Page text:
Friends and family members want to help us when we're in distress, and the advice they offer (with or without solicitation) can be useful. But the kind of counsel you'll get from a therapist is different. Rather than being simply instructive ("Here's what you ought to do"), it's likely intended to be a catalyst, to quicken your own ability to work things out.
Perhaps the most essential difference between therapy and other significant relationships is a matter of balance. You and the therapist are collaborating on a single project: helping you deal with your problems and achieve the changes you want. There is no other agenda.
This makes it very different from even close, supportive friendships in which you get a sympathetic ear and even useful feedback. Eventually, your friend will get bored, or tired, or simply need to talk herself. The essence of friendship is mutuality: you meet each other's needs. In therapy, your needs are what matters. The word itself, therapy, comes from a Greek word meaning "to serve." You receive the service - of being listened to, understood, helped - not out of friendship, love or altruism, but for a fee. Crass as it sounds, this is a strength of therapy - there are no strings attached.
Another essential quality of therapy is safety. If it works well, you can be yourself, say what you feel, reveal your fantasies, fears, and aspirations, without repercussions. The therapist's professional role includes receiving your disclosures without moral judgment or rancor. You won't be ridiculed, censured, or resented - not when you speak, not a week or a year later. Can your best friend, spouse, or partner offer this guarantee?
You can say whatever you need to and know it will go no further.
Confidentiality is a key component of the therapeutic relationship, as it is in certain religious settings. With the exception of well-defined circumstances (to be discussed fully later), the therapist is bound by ethics, and by law, to reveal nothing that transpires during your sessions. The communication, in fact, is privileged, which means that the therapist cannot be required (again, with exceptions) to reveal what you've said, except under court order.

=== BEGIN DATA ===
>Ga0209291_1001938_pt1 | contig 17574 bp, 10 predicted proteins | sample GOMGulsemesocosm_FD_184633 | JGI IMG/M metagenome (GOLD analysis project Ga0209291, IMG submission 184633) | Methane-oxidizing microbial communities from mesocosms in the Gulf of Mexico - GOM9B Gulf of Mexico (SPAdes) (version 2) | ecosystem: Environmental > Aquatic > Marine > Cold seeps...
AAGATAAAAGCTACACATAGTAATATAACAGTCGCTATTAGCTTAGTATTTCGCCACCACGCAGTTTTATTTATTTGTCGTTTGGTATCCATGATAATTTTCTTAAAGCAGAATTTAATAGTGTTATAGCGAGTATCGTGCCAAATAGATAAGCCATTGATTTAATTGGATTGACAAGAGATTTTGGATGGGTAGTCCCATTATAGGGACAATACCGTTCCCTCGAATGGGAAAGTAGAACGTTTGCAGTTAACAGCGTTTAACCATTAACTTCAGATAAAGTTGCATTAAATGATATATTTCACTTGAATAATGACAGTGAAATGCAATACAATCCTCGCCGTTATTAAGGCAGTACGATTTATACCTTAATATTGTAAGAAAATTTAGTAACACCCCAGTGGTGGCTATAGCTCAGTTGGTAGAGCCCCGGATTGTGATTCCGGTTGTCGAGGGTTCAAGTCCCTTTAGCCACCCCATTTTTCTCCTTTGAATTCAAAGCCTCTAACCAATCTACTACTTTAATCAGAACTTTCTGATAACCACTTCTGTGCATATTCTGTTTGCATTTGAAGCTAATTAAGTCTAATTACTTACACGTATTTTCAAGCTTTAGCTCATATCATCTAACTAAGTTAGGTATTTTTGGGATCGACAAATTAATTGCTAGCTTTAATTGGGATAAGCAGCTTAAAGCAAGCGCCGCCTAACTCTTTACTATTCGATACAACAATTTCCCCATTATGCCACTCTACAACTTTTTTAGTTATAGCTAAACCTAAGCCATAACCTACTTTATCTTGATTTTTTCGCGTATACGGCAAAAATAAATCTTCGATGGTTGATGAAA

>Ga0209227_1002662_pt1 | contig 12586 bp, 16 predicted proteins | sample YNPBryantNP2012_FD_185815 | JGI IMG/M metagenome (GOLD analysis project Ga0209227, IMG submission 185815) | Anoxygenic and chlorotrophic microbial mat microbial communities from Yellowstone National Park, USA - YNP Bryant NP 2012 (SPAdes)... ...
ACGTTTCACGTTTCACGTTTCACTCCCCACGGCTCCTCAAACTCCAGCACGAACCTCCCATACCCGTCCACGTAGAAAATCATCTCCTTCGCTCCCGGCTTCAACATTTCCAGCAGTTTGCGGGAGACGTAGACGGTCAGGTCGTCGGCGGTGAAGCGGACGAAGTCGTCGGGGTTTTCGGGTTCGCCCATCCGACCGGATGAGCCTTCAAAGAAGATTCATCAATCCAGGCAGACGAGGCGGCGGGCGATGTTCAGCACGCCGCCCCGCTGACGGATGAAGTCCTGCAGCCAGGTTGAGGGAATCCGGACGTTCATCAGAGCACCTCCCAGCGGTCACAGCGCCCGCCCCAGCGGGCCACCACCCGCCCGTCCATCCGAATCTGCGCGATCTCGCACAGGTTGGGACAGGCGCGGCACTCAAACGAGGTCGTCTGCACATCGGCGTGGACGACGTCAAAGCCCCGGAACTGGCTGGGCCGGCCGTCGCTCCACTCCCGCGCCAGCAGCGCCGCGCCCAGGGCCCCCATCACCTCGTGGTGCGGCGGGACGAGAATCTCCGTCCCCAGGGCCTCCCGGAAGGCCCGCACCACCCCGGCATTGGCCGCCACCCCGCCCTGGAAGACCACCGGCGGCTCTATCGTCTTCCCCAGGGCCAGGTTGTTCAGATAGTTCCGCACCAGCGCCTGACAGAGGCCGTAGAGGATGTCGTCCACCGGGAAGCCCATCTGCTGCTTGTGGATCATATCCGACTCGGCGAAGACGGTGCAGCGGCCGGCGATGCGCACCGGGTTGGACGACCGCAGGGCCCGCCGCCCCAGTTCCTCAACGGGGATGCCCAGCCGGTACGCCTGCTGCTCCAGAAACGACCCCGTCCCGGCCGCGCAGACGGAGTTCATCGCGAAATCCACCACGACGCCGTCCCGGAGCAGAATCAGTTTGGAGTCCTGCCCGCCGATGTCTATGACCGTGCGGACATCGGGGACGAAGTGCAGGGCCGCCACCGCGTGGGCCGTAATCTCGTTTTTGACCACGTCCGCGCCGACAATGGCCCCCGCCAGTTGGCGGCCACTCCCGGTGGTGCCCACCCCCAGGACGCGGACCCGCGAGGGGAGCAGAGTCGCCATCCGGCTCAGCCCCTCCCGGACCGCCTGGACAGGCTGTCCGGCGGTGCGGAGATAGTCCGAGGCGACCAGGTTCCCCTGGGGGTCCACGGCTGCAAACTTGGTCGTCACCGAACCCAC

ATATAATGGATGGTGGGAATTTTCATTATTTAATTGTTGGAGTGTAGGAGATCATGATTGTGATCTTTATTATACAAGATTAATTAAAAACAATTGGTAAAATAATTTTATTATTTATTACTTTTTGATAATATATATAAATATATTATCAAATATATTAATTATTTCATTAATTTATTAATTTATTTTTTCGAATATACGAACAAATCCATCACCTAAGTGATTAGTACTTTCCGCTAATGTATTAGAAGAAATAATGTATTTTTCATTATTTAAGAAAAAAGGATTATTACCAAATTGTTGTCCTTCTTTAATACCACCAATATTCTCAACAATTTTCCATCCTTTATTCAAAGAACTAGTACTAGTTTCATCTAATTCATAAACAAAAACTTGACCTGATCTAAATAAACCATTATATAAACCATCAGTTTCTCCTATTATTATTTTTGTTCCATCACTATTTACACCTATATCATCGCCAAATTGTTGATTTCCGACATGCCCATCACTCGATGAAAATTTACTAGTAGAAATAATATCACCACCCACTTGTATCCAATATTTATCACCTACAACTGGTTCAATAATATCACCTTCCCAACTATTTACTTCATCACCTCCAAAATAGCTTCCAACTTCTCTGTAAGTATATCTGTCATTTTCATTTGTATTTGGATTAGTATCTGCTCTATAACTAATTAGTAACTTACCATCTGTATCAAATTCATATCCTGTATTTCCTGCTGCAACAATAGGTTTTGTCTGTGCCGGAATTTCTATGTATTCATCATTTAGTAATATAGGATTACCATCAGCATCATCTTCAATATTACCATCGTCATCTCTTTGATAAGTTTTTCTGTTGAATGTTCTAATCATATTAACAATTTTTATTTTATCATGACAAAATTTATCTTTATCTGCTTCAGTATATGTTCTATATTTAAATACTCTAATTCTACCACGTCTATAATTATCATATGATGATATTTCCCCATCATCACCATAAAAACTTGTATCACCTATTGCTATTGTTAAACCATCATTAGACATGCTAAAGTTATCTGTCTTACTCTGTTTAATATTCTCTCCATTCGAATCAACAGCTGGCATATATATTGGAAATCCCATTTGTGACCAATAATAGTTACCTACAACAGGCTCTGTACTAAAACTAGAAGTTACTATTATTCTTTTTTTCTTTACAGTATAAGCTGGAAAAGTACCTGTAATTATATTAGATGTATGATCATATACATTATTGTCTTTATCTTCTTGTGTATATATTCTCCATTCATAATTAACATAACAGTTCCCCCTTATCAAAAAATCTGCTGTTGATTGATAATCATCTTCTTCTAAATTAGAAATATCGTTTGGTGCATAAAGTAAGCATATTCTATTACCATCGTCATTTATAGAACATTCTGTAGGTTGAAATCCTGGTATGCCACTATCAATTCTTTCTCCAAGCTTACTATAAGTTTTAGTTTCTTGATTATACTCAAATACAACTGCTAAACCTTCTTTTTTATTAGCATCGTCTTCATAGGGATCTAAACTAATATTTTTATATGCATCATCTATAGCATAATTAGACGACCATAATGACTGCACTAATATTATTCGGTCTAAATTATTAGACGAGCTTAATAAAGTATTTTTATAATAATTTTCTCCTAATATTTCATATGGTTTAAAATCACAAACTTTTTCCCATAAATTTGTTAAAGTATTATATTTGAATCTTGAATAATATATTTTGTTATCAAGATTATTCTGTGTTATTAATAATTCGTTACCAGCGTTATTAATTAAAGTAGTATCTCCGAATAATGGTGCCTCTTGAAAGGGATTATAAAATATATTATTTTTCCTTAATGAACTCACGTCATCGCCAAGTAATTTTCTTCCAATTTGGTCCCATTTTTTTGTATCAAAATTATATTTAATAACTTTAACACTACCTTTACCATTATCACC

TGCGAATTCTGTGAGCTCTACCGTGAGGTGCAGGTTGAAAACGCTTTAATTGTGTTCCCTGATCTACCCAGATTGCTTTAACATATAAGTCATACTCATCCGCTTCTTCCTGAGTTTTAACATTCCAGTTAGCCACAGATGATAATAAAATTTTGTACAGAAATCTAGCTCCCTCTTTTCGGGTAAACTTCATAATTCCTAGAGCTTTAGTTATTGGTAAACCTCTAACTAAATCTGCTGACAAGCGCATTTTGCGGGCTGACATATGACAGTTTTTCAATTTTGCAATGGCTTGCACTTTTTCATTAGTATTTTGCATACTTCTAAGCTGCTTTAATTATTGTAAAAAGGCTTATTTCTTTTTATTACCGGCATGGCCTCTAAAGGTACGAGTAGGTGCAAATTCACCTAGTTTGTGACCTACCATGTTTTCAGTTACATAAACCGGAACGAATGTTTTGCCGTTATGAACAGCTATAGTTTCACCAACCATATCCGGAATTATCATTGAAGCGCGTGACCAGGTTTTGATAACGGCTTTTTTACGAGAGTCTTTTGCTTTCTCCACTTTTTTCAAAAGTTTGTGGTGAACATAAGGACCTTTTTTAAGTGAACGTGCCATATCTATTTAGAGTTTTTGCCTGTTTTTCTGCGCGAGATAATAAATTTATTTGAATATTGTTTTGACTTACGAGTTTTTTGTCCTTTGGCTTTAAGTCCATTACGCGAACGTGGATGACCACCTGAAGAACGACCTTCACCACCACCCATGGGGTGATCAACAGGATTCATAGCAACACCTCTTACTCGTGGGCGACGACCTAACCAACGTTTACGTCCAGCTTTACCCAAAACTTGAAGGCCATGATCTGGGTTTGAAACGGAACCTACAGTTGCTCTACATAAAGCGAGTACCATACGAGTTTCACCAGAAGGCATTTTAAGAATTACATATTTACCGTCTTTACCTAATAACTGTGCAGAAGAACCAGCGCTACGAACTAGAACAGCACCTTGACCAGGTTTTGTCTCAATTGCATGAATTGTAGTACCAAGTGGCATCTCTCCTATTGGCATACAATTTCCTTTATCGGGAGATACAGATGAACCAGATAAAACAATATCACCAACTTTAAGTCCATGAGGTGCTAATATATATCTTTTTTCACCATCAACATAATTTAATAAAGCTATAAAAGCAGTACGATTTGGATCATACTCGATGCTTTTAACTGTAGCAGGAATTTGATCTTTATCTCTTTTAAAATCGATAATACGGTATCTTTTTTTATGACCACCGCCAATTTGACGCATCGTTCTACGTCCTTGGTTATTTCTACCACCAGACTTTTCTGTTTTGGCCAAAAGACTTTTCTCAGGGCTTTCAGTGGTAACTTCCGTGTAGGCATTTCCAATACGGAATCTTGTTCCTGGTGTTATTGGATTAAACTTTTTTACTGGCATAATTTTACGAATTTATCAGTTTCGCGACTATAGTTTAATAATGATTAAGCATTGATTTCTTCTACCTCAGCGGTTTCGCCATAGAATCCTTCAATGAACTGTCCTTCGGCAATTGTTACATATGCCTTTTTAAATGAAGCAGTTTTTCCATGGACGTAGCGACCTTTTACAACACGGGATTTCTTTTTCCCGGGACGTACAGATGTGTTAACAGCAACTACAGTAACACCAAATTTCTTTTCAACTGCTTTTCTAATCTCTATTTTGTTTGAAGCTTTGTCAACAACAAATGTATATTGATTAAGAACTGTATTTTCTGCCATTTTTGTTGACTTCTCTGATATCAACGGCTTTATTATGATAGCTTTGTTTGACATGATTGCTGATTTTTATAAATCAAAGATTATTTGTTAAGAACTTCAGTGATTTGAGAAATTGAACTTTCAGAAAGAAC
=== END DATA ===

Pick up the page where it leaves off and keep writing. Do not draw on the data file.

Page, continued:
Part of the safety zone in which therapy takes place is its reliability. It generally happens at the same place and at the same time, and follows a predictable format. It isn't contingent on your performance - the therapist won't get up and leave if you fail to keep her entertained or to live up to her expectations. Even intimate relationships can be jeopardized when one of the partners goes through personal changes. ("You don't seem like yourself"), but in therapy, change is whole point.
In addition to everything else, therapy is an educational experience. Some therapists actually describe what happens as a kind of learning, and compare their role to that of a teacher or coach. But even when this isn't explicit, any kind of effective therapy leads you to step back and reconsider what you may have always taken for granted, to try out new ways of looking at yourself, your emotions, and your world.
Carl Sherman is a New York-based freelance journalist who has written for Family Circle, Self, Us, GQ and Clinical Psychiatry News.